The world’s biggest investment manager has warned that global market volatility is on the rise as the economic impact of the Delta strain of COVID-19 becomes increasingly difficult to predict.
In the BlackRock Investment Institute’s weekly market commentary, the group warned of “more temporary risk-off episodes” in markets over the rest of the northern hemisphere summer as the spread of the Delta strain created more variability in outcomes around the economic recovery from the pandemic.
“Market volatility is on the rise, as worries about new virus strains have been exacerbated by stretched positioning and light summer trading,” BlackRock said.
“Recent swings in market sentiment reflect the unusually wide range of potential outcomes beyond the current economic restart, in our view. Market sentiment has been swinging between extremes: One week the concern is runaway inflation; the next it’s the prospect of a deflationary spiral.”
The investment manager noted that positive economic data was not being given as much weight by market participants as concerns around the spread of Delta, with real yields in the US bond market having dropped back toward record lows and sector-based gains in equity markets having quickly reversed.
“We believe these swings are to be expected, given the wide range of potential outcomes beyond the current restart of economic activity,” BlackRock said.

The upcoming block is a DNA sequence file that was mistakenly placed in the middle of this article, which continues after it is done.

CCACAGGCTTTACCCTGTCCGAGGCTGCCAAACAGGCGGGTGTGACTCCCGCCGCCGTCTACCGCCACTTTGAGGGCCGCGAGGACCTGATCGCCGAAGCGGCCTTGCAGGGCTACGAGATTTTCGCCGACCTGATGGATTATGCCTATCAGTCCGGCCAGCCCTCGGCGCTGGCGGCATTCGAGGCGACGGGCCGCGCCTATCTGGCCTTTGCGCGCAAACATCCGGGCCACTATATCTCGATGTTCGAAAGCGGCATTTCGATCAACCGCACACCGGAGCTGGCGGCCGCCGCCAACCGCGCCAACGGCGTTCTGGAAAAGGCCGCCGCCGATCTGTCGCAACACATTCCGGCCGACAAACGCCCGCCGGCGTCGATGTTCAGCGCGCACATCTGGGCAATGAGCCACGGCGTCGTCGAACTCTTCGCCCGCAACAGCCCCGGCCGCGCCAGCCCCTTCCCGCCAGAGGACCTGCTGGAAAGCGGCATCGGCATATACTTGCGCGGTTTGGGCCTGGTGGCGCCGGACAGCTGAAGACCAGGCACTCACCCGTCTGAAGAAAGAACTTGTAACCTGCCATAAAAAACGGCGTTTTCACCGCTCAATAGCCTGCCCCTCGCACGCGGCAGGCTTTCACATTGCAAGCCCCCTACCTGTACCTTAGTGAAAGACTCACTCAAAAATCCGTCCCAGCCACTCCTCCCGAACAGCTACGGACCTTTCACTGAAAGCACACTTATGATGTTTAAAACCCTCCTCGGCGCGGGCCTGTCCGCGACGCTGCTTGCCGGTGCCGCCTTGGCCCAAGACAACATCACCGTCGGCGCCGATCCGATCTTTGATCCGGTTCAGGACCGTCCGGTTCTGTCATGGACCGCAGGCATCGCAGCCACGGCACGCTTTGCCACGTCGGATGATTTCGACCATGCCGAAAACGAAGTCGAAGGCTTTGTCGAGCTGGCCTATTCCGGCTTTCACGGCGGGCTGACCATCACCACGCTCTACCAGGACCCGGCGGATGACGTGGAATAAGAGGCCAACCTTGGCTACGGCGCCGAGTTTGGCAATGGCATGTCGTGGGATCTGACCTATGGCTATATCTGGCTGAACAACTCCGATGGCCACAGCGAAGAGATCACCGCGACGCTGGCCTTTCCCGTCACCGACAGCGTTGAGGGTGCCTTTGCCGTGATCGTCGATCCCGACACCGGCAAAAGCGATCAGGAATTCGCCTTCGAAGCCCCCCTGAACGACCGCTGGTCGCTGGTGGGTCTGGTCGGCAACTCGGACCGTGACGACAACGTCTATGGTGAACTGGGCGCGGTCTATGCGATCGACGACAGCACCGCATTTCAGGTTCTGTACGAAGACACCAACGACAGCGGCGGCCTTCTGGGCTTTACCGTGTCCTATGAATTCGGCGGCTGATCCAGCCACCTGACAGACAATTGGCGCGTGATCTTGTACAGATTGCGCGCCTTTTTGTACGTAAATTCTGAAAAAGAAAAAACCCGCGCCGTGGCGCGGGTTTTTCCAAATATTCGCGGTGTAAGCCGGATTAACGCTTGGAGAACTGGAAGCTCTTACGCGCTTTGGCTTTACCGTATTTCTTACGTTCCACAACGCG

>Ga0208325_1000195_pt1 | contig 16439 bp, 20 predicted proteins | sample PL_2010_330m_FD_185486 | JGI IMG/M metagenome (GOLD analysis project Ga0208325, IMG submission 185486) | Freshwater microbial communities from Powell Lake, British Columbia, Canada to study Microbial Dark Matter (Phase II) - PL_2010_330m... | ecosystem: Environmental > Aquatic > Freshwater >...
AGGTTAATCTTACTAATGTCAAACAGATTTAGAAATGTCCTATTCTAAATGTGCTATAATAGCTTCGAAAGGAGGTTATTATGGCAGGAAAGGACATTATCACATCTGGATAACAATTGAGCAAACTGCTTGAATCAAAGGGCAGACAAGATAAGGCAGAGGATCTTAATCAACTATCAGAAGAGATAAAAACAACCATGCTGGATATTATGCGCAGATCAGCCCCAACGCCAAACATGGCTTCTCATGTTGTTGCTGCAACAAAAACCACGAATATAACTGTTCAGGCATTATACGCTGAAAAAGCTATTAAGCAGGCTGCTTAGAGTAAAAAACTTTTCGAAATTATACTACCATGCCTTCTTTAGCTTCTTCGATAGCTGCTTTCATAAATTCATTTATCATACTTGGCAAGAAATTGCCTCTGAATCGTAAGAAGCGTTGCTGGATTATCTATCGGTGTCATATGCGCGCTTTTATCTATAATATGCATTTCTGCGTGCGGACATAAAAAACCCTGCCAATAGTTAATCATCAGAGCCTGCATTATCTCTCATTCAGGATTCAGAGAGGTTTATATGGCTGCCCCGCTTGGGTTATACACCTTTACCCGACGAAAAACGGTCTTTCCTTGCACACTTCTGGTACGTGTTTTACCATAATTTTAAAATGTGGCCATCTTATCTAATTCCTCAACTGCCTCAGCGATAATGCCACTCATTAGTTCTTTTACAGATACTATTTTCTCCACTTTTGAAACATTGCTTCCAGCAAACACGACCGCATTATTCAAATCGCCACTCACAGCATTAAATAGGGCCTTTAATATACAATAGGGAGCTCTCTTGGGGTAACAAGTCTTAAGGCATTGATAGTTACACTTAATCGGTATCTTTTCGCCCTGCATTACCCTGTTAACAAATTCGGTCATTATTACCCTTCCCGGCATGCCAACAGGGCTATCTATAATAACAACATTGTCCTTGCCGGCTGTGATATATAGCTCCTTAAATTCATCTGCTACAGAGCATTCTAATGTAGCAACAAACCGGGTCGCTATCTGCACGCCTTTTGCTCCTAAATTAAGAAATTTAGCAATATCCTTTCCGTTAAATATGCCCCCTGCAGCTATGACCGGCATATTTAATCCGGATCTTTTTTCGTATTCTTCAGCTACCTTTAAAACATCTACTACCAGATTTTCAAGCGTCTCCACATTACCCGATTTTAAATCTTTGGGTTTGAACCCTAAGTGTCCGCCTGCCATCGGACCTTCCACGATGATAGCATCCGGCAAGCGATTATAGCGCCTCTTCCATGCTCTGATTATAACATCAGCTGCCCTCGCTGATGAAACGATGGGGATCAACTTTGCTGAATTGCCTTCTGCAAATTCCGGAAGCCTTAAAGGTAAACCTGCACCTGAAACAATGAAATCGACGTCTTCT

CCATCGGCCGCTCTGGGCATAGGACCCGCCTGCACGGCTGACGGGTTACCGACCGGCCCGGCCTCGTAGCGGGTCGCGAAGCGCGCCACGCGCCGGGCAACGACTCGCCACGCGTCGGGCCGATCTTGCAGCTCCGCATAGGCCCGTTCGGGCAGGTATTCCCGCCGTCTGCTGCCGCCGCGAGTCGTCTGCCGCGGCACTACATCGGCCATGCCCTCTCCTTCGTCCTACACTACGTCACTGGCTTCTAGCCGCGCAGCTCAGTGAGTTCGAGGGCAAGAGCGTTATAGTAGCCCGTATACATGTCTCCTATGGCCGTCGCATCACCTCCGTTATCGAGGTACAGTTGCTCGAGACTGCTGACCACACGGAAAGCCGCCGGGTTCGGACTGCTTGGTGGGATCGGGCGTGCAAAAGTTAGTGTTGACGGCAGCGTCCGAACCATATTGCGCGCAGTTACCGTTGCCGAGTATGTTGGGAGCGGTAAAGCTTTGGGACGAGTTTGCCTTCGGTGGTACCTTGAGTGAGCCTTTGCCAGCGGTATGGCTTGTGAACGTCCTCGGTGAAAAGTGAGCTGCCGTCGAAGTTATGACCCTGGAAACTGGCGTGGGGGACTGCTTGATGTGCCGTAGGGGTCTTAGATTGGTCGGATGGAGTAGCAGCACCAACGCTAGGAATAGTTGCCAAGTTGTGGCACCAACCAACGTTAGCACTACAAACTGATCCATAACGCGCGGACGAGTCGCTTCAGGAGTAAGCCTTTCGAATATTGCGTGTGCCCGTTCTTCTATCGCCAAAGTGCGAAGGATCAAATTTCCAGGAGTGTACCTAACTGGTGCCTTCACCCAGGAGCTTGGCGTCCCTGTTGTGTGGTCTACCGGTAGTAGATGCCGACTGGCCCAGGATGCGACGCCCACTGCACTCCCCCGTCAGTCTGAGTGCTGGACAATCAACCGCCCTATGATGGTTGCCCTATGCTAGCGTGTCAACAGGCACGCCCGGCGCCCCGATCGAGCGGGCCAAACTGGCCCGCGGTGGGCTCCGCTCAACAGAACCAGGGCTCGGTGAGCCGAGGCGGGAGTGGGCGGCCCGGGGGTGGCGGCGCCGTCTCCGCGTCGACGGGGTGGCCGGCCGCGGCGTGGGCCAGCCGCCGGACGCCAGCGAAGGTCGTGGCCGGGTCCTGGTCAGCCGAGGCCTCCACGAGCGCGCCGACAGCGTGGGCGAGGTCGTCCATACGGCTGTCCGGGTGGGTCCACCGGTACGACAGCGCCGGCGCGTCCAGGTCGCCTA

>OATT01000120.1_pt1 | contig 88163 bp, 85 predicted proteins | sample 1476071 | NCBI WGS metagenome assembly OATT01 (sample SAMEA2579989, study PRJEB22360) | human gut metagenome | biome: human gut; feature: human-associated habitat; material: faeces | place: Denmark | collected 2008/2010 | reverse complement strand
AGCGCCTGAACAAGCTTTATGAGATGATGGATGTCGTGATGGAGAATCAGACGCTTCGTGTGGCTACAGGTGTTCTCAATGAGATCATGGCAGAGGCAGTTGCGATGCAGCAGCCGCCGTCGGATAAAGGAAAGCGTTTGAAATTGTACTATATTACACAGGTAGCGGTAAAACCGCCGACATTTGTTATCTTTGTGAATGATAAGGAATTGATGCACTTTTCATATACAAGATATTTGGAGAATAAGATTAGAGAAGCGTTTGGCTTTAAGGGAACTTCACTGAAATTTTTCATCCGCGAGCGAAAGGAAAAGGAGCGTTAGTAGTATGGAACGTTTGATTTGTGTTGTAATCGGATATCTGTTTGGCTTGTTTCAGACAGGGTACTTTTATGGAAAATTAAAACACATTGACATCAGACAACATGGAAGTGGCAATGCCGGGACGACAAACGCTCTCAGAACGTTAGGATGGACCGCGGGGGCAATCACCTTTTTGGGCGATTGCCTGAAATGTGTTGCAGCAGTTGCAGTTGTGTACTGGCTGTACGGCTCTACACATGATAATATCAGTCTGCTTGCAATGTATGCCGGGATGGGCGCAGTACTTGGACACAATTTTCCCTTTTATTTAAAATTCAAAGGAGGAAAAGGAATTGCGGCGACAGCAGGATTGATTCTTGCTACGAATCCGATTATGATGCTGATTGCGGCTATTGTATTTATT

“We believe the powerful restart of economic activity remains the key story for markets, and it’s too early to make the determination that new virus strains will derail this. The evidence on vaccines is still consistent with their expected effectiveness, in our view, as reflected in hospitalizations significantly lagging the recent rise in cases due to the delta variant.”
The investment manager was positive that “vaccines remain the way out” of the COVID crisis, given that pressure on hospitals remained low despite the rise in cases among countries that were highly progressed in their vaccine roll-outs.
“Asian and emerging market economies struggling with vaccination rollouts are suffering most in terms of health outcomes and mobility restrictions,” BlackRock said.
The group said while it expected the global economic restart to continue in the face of Delta’s emergence, the rally in bond yields would be weaker than in previous inflationary events.
“We believe the economic restart is real – but it is a restart, and will eventually taper back to the pre-COVID trend,” BlackRock said.
“We see nominal yields rising far less in response to inflation than during similar episodes in the past. Yet [we] still believe the direction of travel should be higher.”
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